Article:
Last Monday, horse racing celebrated an historic anniversary of the "Match of the Century," staged November 1, 1938, at Pimlico, jammed solid with frenzied fans who watched in awe as an underdog Seabiscuit defeated War Admiral, a huge 1-4 favourite, and yet the neat aspect is that only a few days ago, I saw both of these horses...well, at least their images, hanging on plaques in Saratoga Springs' Official National Thoroughbred Racing Hall of Fame. In off-season, I virtually had the place to myself!
Like Cooperstown's excellent Baseball Hall of Fame, this inviting, modern facility, located a short 5-minute drive from the city core, is geared to provide the entire family with a rewarding experience through a well-organized series of informative exhibits, many of which are interactive and will keep kids motivated to discover more about horse racing.
A committee selects new inductees yearly. At present, there are 186 Thoroughbreds, 93 jockeys and 88 trainers in the Hall. A video display
beams up important data on each selection. I was pleased to read about Canadian jockey inductees, Ron Turcotte, who rode Secretariat and Sandy Hawley as well as perennial Cuban favourite, Avelino Gomez who tragically died in a track mishap.
As a kid, I worked for the pari-mutuels to help pay my way through school, so for me, it was an experience that brought back memories: reading the Daily Racing Form, handicapping winners, receiving whispered tips, watching the tote board for last-minute "smart money," and a host of other racetrack activities. In those days, hockey players worked at the Fort Erie Racetrack to supplement their much smaller salaries; thus, I worked beside Chicago Blackhawk Stan Mikita and Boston Bruin goalie, Gerry Cheevers from St. Catharines.
The galleries are well laid out in a circular fashion around an outdoor courtyard that features a large, stunning sculpture of Secretariat, the Triple Crown winner in 1973, ending 25 years of Triple Crown drought. From exhibits, we learn that a Triple Crown is quite an achievement, consisting of wins at the Kentucky Derby, Belmont and Preakness Stakes all over a period of five weeks that surely test a three-year-old's speed, stamina, and endurance. Victory is one of racing's ultimate achievements.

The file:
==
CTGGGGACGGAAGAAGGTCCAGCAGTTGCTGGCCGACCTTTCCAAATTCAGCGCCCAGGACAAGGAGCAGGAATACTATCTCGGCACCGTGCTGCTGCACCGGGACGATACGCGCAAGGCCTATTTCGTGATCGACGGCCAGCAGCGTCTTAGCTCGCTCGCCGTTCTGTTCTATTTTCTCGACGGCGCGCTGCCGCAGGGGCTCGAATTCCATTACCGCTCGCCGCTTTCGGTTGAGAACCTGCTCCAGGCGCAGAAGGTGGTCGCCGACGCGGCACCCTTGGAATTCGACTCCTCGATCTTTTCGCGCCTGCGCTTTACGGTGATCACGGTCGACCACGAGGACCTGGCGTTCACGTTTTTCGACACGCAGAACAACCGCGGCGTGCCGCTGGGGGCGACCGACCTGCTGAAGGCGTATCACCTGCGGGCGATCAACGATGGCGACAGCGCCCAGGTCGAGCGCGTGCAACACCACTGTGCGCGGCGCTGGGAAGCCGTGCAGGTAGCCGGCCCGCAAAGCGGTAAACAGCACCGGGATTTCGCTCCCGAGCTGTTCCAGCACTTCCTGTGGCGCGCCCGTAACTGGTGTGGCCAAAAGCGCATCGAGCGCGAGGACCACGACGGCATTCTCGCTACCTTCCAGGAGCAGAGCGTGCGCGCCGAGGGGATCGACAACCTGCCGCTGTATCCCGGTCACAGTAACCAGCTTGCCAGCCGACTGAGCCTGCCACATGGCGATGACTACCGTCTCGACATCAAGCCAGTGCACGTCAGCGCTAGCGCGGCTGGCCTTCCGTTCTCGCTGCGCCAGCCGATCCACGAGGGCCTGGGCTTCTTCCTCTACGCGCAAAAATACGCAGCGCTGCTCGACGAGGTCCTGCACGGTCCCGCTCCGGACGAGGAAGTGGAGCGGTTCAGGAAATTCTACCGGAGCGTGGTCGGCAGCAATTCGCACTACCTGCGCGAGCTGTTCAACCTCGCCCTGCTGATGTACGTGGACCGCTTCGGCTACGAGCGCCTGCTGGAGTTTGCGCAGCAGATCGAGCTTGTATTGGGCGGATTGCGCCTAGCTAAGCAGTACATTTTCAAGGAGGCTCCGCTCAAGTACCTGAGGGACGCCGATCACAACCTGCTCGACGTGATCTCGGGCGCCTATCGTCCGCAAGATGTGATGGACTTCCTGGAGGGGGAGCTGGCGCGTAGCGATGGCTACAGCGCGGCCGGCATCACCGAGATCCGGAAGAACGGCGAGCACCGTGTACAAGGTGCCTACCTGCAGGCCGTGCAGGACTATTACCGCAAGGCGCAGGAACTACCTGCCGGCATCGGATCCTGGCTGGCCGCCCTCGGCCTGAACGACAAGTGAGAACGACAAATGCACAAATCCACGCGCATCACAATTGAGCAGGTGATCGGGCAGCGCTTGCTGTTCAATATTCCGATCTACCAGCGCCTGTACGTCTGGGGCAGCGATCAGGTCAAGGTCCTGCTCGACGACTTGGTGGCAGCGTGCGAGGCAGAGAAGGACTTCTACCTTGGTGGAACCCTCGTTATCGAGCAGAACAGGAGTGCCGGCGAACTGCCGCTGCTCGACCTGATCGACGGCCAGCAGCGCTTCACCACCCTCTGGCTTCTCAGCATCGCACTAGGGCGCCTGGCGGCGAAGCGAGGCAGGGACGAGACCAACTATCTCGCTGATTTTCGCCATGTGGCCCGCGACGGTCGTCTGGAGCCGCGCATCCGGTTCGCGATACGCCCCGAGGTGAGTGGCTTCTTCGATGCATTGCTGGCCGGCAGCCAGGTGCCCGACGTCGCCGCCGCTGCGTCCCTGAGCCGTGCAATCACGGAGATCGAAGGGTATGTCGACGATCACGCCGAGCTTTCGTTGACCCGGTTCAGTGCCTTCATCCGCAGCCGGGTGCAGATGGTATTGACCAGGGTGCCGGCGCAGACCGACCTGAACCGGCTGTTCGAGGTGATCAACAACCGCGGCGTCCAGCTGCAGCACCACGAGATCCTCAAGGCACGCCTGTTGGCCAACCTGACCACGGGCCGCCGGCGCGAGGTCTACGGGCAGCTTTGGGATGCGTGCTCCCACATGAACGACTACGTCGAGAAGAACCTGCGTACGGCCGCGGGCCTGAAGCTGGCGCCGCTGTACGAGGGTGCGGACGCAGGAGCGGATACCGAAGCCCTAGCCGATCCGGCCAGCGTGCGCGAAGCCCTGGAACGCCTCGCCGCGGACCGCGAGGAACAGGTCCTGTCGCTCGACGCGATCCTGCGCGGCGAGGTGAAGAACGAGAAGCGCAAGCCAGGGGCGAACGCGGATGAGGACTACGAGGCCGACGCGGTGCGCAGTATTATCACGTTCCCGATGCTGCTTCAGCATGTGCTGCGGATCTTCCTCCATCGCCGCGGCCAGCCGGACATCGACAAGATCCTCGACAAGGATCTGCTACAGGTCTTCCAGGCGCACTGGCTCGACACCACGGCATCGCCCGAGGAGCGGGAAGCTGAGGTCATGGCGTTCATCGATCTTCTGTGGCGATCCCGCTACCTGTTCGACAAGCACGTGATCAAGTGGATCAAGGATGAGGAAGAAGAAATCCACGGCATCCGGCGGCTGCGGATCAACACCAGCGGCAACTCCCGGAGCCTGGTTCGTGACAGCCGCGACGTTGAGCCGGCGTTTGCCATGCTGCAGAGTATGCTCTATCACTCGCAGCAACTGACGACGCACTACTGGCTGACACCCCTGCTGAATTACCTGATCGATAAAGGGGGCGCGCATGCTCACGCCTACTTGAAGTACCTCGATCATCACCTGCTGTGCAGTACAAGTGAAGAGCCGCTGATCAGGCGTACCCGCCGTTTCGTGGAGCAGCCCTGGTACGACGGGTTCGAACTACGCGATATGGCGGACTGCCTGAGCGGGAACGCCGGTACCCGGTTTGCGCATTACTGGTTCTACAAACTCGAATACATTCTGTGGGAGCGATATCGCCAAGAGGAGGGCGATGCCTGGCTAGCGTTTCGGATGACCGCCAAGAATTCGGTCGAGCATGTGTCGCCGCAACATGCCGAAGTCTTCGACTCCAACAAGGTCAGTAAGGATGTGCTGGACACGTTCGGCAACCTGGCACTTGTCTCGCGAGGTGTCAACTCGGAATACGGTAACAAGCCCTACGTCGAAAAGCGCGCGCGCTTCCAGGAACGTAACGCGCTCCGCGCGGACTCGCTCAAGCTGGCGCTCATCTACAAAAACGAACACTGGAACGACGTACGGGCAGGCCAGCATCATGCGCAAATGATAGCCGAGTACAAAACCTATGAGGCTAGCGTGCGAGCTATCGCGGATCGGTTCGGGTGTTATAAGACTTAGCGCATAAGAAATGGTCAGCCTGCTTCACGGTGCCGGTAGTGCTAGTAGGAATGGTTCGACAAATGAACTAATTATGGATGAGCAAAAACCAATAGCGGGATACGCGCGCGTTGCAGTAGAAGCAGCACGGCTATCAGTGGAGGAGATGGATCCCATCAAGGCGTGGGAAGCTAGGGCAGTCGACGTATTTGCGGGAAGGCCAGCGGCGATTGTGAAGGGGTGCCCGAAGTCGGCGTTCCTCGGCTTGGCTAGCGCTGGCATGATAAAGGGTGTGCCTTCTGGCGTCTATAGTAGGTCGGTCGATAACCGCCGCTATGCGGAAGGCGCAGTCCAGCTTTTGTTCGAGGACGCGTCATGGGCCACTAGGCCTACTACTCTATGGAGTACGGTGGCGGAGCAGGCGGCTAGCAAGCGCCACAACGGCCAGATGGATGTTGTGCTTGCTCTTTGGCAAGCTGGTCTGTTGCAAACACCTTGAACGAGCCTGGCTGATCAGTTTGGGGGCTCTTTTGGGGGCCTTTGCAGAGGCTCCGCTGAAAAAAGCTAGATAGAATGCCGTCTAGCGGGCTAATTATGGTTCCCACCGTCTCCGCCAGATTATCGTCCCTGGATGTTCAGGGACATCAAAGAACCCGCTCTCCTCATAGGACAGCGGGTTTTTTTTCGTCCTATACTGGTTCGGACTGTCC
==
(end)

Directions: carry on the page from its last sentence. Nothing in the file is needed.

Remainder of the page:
The Hall contains many beautiful oil on canvass paintings, silver and gold trophies as well as bronze sculptures that celebrate this sport of Kings. An anatomy exhibit reveals the skeletal structure of a thoroughbred and another video display explains the importance of regular shoeing (every 40 days) as well as the kinesiology or optimum movement of the horse, achieving its main thrust from its powerful hind legs.
There's a Horse Play Gallery for kids who can wear jockey clothing and ride surrogate horses. Another wonderful display reveals how horses are trained to
become acclimatized to the starting gate. You can learn how to read a tote board, figure out odds and just about every other item involved with horse racing including one that was new to me, an actual lady's silk "purse" that was given to winners. Now, the purses are filled with substantial amounts of cash. There's a collection of vivid jockey silks including the storied blue and yellow Windfield Farms pattern of famed Canadian horse owner, E.P. Taylor.
Inside the large hall where they conduct the yearly inductee ceremonies, I watched a short movie called "Race America" which provided a solid overview of the sport of racing, starting from the birth of a foal.
I took a quick look across the street at the Saratoga Racetrack and snapped a few pictures, but an empty racetrack looks forlorn. Business has been quick in Saratoga Springs to seize upon the thoroughbred motif. It's everywhere. On the long, lovely main street offering lots of attractive shops and restaurants, you bump into equine art from neon sign to plastic sculpture to even a horses' head fountain design at the Hampton Inn where we stayed, one of the prettiest hotels I've ever encountered.
Downtown on Broadway St., you come across amazing architecture, including that of City Hall which features lions rather than horses. Historic banks and storefront facades add an air of elegance to this city which is easy to walk. Add Saratoga Springs to your bucket list. And don't forget to visit the Racing Hall of Fame.
Saratoga is worthy of triple-crown status itself. It's surely not a one-horse town. There are other places here to visit: the Tang Teaching Museum & Art Gallery, the Saratoga Springs History Museum, the Saratoga Automobile Museum, the National Museum of Dance and Hall of Fame, Ulysses S. Grant Cottage and the Saratoga Historical Society. A few miles down the road takes you to the National Historic Park which is the site of a huge British defeat under General Burgoyne at the hands of the Revolutionary Army propelled by none other than Benedict Arnold whose ego eventually got him into trouble. But that's for next visit.
Saratoga Springs is conveniently located just east of Utica and Rochester and north of Albany, New York's capital, only 287 miles from Buffalo.
Mike Keenan writes for QMI Agency (Sun Media) Canada's largest newspaper publisher, printing 44 daily newspapers as well as a web portal, Canoe.ca. Besides regular columns for the St. Catharines Standard, Welland Tribune and Niagara Falls Review. Mike has been published in the Globe and Mail, Toronto Star, Buffalo Spree, Stitches, West of the City and Hamilton-Burlington's View Magazine. His work is found in QMI published dailies such as the Toronto Sun, Ottawa Sun, Vancouver Sun, London Free Press, Calgary Sun, Winnipeg Sun and Edmonton Sun.